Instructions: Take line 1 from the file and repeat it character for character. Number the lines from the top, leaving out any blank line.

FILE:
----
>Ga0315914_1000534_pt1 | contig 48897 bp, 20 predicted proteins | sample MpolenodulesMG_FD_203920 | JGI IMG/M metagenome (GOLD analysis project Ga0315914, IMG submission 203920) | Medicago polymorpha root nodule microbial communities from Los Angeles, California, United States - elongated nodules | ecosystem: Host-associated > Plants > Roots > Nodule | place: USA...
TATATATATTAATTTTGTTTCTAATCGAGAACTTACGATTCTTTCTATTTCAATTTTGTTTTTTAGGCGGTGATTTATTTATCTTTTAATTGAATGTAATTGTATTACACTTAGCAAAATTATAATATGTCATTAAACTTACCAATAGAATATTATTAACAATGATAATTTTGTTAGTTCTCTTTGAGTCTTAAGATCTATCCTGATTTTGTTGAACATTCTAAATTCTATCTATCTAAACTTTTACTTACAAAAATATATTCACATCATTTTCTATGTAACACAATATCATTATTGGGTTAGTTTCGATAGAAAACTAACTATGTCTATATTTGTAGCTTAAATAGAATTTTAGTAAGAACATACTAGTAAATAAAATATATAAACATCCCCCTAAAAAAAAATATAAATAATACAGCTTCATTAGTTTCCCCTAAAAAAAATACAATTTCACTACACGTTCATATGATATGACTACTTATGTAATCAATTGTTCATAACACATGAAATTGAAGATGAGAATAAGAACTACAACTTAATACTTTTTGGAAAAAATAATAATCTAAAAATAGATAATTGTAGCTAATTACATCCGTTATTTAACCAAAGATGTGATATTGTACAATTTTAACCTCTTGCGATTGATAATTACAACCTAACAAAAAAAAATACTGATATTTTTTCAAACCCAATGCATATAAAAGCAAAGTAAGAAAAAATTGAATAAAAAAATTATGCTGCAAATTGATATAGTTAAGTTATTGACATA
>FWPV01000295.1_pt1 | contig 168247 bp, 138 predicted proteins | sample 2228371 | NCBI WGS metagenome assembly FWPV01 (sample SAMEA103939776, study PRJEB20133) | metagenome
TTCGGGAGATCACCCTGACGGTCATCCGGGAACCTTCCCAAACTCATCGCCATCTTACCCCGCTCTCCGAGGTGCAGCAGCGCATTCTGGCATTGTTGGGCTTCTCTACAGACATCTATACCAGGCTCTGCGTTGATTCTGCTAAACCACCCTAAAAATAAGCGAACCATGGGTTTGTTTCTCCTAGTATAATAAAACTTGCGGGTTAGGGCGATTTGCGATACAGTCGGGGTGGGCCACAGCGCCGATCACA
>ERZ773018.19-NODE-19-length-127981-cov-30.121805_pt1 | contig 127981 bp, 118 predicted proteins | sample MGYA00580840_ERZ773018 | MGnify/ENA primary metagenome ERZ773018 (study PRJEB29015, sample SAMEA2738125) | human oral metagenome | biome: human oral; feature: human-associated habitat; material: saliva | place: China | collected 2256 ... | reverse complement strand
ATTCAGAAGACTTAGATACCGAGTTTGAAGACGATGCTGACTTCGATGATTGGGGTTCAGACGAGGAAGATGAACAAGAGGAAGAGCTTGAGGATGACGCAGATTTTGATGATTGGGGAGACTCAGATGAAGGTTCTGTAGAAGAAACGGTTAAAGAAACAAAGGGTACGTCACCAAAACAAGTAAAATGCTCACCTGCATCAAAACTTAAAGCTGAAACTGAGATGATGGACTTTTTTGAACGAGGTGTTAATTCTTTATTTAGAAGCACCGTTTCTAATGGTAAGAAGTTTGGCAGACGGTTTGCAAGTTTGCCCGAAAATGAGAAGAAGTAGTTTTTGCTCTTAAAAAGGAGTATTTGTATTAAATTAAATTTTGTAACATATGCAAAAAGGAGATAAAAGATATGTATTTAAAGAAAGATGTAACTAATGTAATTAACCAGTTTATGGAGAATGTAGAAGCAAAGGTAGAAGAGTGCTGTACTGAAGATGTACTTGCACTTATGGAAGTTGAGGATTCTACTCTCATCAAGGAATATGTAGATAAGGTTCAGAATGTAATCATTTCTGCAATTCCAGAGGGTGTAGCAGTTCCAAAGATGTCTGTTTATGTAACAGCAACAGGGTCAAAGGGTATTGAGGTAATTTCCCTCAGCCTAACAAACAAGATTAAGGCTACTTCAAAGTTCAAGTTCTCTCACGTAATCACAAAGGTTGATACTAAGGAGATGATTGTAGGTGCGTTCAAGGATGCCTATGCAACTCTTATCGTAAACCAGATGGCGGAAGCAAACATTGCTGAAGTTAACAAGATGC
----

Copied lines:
>Ga0315914_1000534_pt1 | contig 48897 bp, 20 predicted proteins | sample MpolenodulesMG_FD_203920 | JGI IMG/M metagenome (GOLD analysis project Ga0315914, IMG submission 203920) | Medicago polymorpha root nodule microbial communities from Los Angeles, California, United States - elongated nodules | ecosystem: Host-associated > Plants > Roots > Nodule | place: USA...